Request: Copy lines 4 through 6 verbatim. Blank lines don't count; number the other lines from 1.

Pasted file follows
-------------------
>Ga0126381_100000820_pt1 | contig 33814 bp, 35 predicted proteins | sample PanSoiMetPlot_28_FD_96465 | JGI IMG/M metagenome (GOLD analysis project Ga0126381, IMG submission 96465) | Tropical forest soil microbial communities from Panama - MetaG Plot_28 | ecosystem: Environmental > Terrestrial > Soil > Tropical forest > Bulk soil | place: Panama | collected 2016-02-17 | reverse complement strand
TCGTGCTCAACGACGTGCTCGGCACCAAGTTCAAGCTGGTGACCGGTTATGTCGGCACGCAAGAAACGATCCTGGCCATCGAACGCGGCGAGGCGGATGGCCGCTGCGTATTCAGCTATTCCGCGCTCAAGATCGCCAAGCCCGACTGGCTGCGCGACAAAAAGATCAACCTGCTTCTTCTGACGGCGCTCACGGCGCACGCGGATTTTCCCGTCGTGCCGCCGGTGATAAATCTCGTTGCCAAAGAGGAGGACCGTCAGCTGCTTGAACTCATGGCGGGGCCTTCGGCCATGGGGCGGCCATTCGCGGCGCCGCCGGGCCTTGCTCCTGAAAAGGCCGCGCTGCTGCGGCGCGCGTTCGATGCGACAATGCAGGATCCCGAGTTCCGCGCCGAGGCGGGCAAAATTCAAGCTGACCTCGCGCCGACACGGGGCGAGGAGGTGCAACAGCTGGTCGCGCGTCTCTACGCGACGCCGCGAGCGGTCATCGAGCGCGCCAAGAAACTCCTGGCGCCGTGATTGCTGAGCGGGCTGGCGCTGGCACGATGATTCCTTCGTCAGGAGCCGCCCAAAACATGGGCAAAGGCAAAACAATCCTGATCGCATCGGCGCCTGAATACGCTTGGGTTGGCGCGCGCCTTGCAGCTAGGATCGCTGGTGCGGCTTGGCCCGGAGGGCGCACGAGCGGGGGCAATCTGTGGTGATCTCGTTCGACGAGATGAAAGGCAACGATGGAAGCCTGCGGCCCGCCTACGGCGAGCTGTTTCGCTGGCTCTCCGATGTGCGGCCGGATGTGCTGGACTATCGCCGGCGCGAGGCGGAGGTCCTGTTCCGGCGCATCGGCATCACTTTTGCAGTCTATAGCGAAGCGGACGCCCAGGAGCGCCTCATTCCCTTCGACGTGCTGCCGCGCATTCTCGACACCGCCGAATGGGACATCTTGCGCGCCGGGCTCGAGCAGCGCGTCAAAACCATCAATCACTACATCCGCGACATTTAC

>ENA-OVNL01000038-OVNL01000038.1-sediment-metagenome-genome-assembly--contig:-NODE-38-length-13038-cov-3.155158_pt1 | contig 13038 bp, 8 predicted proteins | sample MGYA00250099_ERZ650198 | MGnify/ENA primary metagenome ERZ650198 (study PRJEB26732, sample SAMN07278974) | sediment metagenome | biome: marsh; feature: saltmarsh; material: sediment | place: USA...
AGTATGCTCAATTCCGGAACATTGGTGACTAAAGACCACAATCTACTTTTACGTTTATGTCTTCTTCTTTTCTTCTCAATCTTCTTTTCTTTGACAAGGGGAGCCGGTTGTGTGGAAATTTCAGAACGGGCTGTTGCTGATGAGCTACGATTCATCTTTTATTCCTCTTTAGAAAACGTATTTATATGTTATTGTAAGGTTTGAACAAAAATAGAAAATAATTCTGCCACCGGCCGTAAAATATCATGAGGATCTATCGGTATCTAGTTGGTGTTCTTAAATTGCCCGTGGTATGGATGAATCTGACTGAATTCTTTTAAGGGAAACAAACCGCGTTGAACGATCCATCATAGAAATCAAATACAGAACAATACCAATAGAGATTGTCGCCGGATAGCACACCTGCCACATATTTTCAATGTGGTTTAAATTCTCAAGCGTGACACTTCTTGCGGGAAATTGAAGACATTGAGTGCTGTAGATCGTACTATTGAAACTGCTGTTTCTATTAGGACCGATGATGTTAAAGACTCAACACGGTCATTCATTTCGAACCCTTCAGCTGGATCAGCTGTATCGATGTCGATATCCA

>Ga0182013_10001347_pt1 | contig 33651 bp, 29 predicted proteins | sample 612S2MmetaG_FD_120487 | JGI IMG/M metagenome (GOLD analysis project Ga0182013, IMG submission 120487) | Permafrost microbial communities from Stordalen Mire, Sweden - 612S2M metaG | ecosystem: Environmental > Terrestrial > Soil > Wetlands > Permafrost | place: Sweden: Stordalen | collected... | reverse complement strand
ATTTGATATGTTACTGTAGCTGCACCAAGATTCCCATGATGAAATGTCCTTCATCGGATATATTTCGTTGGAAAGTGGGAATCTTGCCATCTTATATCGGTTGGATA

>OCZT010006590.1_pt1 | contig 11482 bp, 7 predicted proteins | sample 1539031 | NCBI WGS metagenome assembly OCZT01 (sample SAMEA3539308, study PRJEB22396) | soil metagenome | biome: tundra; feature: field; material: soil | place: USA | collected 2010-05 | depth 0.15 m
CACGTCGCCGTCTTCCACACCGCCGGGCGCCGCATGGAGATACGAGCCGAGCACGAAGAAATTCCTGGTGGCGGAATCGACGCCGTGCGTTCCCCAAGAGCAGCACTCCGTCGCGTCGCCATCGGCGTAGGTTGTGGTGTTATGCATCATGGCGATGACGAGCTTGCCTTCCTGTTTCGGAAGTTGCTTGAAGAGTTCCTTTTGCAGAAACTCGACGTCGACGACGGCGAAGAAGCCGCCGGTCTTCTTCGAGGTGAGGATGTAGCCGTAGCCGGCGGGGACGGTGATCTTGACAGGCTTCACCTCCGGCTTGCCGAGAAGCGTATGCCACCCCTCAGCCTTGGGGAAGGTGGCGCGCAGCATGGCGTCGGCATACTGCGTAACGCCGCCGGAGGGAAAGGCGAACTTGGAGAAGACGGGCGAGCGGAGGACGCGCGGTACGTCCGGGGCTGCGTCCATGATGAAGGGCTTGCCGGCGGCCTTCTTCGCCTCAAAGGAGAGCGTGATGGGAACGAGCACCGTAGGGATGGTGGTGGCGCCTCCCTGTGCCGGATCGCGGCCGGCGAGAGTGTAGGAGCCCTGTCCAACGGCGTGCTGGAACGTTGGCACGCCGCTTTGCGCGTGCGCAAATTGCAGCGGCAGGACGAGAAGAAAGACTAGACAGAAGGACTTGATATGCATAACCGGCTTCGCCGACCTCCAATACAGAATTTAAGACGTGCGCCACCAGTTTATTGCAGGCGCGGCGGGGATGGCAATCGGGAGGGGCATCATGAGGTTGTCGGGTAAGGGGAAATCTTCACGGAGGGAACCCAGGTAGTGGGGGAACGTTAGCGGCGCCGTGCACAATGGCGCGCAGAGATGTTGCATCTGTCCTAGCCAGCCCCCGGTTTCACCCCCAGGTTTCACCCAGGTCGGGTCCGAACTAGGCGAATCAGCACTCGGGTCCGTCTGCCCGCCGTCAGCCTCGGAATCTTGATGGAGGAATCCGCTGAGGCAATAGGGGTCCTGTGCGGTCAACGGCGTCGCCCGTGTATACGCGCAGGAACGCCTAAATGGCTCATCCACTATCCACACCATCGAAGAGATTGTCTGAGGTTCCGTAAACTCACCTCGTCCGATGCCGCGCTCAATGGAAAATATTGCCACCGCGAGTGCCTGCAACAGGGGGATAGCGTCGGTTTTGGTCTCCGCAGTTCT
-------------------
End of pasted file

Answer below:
AGTATGCTCAATTCCGGAACATTGGTGACTAAAGACCACAATCTACTTTTACGTTTATGTCTTCTTCTTTTCTTCTCAATCTTCTTTTCTTTGACAAGGGGAGCCGGTTGTGTGGAAATTTCAGAACGGGCTGTTGCTGATGAGCTACGATTCATCTTTTATTCCTCTTTAGAAAACGTATTTATATGTTATTGTAAGGTTTGAACAAAAATAGAAAATAATTCTGCCACCGGCCGTAAAATATCATGAGGATCTATCGGTATCTAGTTGGTGTTCTTAAATTGCCCGTGGTATGGATGAATCTGACTGAATTCTTTTAAGGGAAACAAACCGCGTTGAACGATCCATCATAGAAATCAAATACAGAACAATACCAATAGAGATTGTCGCCGGATAGCACACCTGCCACATATTTTCAATGTGGTTTAAATTCTCAAGCGTGACACTTCTTGCGGGAAATTGAAGACATTGAGTGCTGTAGATCGTACTATTGAAACTGCTGTTTCTATTAGGACCGATGATGTTAAAGACTCAACACGGTCATTCATTTCGAACCCTTCAGCTGGATCAGCTGTATCGATGTCGATATCCA

>Ga0182013_10001347_pt1 | contig 33651 bp, 29 predicted proteins | sample 612S2MmetaG_FD_120487 | JGI IMG/M metagenome (GOLD analysis project Ga0182013, IMG submission 120487) | Permafrost microbial communities from Stordalen Mire, Sweden - 612S2M metaG | ecosystem: Environmental > Terrestrial > Soil > Wetlands > Permafrost | place: Sweden: Stordalen | collected... | reverse complement strand
ATTTGATATGTTACTGTAGCTGCACCAAGATTCCCATGATGAAATGTCCTTCATCGGATATATTTCGTTGGAAAGTGGGAATCTTGCCATCTTATATCGGTTGGATA